A History of the County of Gloucester: Volume 10, Westbury and Whitstone Hundreds. Originally published by Victoria County History, London, 1972.
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Court rolls of Stonehouse manor survive for nine years in the period 1486-1508, and six years in the period 1533-56, (fn. 1) and draft rolls for several years in the later 16th century. (fn. 2) Court books cover the period 1604-84, (fn. 3) and there are draft rolls and records of presentments for most years in the 18th century; the latest is for 1818. (fn. 4) Two courts were usually held each year in the late 15th century and in the 16th, and one each October from the beginning of the 17th century. View of frankpledge was held with the manor court from the late 15th century, and cases of assault were dealt with until the mid 16th century. (fn. 5) For a few years after the division of the manor in 1567 (fn. 6) courts were held in the names of both William Fowler and William Sandford, (fn. 7) but after 1599 they were held only in the name of the owner of the Fowler estate. (fn. 8) The court continued, however, to exercise jurisdiction over the whole manor: tenants of the Sandford estate were members of the homage, and a stint in the common pasture ordered by the court in 1616 was stated to have been agreed by Daniel Fowler and William Sandford and their tenants. (fn. 9) Assize of bread and ale was claimed by John Giffard, lord of the manor, in 1276. (fn. 10) From 1624 the lack of a pillory, cucking-stool, and whipping-post was continually presented in the court. (fn. 11) A constable, tithingman, and hayward were elected in the court until 1818, (fn. 12) and in 1799 a crier and a bailiff held their offices by the court's authority. In the early 18th century the court met at an inn at Stonehouse, (fn. 13) and between 1746 and 1765 at one at Cainscross. (fn. 14)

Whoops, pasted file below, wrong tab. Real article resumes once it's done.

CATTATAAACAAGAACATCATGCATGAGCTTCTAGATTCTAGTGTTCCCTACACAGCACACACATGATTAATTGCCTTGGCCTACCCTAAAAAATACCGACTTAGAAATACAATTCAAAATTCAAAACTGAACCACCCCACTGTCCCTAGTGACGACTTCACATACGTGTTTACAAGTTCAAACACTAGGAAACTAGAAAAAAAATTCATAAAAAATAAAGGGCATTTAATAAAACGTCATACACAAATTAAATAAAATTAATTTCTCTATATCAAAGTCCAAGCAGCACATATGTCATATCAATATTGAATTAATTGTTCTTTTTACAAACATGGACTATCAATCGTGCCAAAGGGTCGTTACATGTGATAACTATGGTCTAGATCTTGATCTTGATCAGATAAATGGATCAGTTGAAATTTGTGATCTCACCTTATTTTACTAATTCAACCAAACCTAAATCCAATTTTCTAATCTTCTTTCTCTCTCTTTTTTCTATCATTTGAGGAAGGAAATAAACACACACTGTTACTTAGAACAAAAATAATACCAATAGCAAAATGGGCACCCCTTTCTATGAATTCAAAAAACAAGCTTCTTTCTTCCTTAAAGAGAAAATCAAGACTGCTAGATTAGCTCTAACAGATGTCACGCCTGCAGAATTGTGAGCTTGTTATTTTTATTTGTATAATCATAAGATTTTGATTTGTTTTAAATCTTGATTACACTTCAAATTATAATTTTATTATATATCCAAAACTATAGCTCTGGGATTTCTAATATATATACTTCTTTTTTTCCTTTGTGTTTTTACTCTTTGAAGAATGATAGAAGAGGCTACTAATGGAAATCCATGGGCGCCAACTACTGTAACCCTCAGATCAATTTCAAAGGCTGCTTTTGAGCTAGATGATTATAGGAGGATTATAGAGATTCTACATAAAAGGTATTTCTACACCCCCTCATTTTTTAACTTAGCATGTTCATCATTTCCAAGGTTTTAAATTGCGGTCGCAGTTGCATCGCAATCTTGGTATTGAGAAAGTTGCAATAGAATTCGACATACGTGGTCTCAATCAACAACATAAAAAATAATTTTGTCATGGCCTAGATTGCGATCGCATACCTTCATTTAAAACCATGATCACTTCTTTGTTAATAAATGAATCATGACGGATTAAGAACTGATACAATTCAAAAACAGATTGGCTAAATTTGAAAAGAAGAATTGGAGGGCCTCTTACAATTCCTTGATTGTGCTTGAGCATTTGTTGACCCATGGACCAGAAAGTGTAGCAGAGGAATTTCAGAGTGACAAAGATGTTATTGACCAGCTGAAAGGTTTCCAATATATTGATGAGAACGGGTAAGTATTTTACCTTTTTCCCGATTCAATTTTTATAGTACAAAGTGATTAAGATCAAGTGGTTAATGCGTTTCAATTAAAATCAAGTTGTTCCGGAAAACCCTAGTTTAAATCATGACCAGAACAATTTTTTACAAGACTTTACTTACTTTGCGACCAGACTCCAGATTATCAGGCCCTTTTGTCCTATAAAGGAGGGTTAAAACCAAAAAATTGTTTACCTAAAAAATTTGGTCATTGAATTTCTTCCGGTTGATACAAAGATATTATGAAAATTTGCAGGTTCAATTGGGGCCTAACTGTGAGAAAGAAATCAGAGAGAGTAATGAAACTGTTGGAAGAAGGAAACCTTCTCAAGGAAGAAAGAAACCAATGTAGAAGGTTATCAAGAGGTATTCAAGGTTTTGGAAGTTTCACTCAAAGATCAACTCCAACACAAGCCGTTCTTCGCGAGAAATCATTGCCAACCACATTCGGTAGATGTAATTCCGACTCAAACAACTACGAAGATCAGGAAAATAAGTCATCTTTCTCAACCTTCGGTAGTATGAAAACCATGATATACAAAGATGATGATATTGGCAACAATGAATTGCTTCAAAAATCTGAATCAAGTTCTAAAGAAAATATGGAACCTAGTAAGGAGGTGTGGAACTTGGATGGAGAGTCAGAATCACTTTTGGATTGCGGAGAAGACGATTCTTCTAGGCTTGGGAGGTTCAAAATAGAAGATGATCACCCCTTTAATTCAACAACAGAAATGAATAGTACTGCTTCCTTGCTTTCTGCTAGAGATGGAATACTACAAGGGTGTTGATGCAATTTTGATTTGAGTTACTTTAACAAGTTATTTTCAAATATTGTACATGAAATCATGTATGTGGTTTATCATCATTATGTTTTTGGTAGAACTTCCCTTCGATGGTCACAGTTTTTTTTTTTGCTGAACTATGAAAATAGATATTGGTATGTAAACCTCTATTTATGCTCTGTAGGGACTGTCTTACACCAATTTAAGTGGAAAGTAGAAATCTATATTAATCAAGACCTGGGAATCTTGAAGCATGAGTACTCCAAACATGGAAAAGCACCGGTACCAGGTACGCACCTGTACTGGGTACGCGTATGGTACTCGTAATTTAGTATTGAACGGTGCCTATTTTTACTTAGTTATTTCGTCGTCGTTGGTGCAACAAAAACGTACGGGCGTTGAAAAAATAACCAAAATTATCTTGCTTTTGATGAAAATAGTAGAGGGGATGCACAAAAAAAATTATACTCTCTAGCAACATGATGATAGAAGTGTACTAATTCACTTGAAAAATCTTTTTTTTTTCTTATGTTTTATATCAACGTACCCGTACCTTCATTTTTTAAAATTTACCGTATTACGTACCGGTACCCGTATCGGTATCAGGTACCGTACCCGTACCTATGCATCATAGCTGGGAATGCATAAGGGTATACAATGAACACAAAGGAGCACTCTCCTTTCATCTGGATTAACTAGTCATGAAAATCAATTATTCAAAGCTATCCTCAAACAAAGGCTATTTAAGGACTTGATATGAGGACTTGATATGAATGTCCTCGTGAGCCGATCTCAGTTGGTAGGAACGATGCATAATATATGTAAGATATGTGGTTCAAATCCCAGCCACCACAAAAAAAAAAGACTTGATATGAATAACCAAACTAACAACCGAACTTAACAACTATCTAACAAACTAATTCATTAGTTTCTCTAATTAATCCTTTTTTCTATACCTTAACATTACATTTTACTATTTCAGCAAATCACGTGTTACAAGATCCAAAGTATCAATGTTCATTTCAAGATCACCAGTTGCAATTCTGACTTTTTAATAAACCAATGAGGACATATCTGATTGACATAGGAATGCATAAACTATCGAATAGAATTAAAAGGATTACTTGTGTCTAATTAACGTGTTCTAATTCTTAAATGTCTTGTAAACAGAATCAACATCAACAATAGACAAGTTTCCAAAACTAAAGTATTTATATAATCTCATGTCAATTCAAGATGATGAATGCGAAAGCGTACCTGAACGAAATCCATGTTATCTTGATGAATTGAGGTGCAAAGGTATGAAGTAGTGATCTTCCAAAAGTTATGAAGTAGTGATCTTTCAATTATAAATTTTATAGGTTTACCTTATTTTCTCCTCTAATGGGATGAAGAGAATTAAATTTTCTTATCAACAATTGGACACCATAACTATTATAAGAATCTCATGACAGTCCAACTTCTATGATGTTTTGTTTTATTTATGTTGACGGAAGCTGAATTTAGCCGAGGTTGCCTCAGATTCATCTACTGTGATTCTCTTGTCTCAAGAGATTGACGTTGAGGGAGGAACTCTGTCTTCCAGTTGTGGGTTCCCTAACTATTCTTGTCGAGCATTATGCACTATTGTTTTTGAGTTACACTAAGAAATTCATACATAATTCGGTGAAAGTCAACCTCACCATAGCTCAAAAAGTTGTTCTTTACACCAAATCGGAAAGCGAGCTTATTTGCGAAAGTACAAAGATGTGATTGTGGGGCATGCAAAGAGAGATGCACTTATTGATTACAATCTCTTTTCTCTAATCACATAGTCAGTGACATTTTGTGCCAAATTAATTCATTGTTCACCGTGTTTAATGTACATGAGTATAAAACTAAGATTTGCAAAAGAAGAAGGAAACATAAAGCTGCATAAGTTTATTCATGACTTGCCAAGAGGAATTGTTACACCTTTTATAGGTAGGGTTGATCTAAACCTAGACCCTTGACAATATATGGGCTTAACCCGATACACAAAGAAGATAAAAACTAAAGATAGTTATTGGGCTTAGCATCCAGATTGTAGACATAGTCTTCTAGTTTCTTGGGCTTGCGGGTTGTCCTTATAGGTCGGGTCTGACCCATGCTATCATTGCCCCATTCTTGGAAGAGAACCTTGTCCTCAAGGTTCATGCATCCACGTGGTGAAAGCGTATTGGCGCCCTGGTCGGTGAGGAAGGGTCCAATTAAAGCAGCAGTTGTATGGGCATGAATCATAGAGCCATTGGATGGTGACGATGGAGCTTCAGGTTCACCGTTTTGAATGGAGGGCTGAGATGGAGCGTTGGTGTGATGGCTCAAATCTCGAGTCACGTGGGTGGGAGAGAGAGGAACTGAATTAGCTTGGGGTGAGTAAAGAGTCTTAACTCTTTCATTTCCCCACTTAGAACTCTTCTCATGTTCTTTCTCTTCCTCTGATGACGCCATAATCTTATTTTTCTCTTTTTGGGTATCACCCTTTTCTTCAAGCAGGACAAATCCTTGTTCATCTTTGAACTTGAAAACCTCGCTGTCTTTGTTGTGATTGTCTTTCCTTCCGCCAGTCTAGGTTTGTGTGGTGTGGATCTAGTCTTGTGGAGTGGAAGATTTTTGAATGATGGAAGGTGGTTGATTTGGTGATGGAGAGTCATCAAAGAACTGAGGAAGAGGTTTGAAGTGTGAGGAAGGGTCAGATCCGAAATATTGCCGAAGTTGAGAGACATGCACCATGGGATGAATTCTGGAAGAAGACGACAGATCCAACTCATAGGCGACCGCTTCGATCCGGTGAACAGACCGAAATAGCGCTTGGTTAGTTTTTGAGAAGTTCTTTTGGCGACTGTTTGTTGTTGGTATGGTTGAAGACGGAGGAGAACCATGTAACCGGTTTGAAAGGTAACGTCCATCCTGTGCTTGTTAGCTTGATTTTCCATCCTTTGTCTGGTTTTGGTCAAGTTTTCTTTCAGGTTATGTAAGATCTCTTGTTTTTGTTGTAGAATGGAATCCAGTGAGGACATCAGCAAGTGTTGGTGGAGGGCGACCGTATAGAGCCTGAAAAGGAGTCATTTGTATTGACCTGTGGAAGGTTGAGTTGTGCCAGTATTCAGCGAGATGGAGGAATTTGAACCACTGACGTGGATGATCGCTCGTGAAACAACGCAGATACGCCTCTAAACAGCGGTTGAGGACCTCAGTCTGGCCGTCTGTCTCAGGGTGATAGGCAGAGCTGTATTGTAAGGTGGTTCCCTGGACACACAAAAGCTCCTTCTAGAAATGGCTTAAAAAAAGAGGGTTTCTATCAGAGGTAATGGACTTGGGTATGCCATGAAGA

There were two churchwardens from the late 15th century. (fn. 15) In the 18th century the office was held by the same man for long periods: John Dimock, the clothier, was churchwarden from 1771 to 1800. (fn. 16) Churchwardens' accounts survive for the period 1757-1898. (fn. 17) There were two overseers in the late 17th century and early 18th but later one of the churchwardens held the office alone: Giles Middlemore, the overseer from 1746 to 1782, was also a churchwarden from 1771, and William Wetmore was overseer and churchwarden between 1784 and 1795. (fn. 18) Overseers' accounts survive for the period 1819-30, (fn. 19) and there is also a large collection of papers, including correspondence and apprenticeship indentures. (fn. 20) Between 1692 and 1816 74 apprenticeships were made by the parish officers. (fn. 21) A poorhouse was mentioned in 1827; (fn. 22) it is said to have consisted of a row of cottages in Woodcock Lane. (fn. 23) Payments to Gloucester Infirmary were being made in 1830. (fn. 24) Expenditure on the poor trebled in the last quarter of the 18th century, (fn. 25) but then remained fairly constant until 1814, (fn. 26) and fell between 1814 and 1825. It then rose again and had doubled by 1834. (fn. 27) In 1803 97 people were receiving permanent relief, but the number was slightly smaller in 1815; the number of those receiving occasional relief, however, doubled in the same period. (fn. 28) The obligation of the tenants of the manor to repair the roads in Whitsun week was mentioned in 1492. (fn. 29) There were two surveyors of the highways in 1616; (fn. 30) their accounts survive for the periods 1766-86 and 1840-8. (fn. 31) Stonehouse became part of the Stroud Union in 1836 (fn. 32) and remained in the Stroud Rural District in 1967.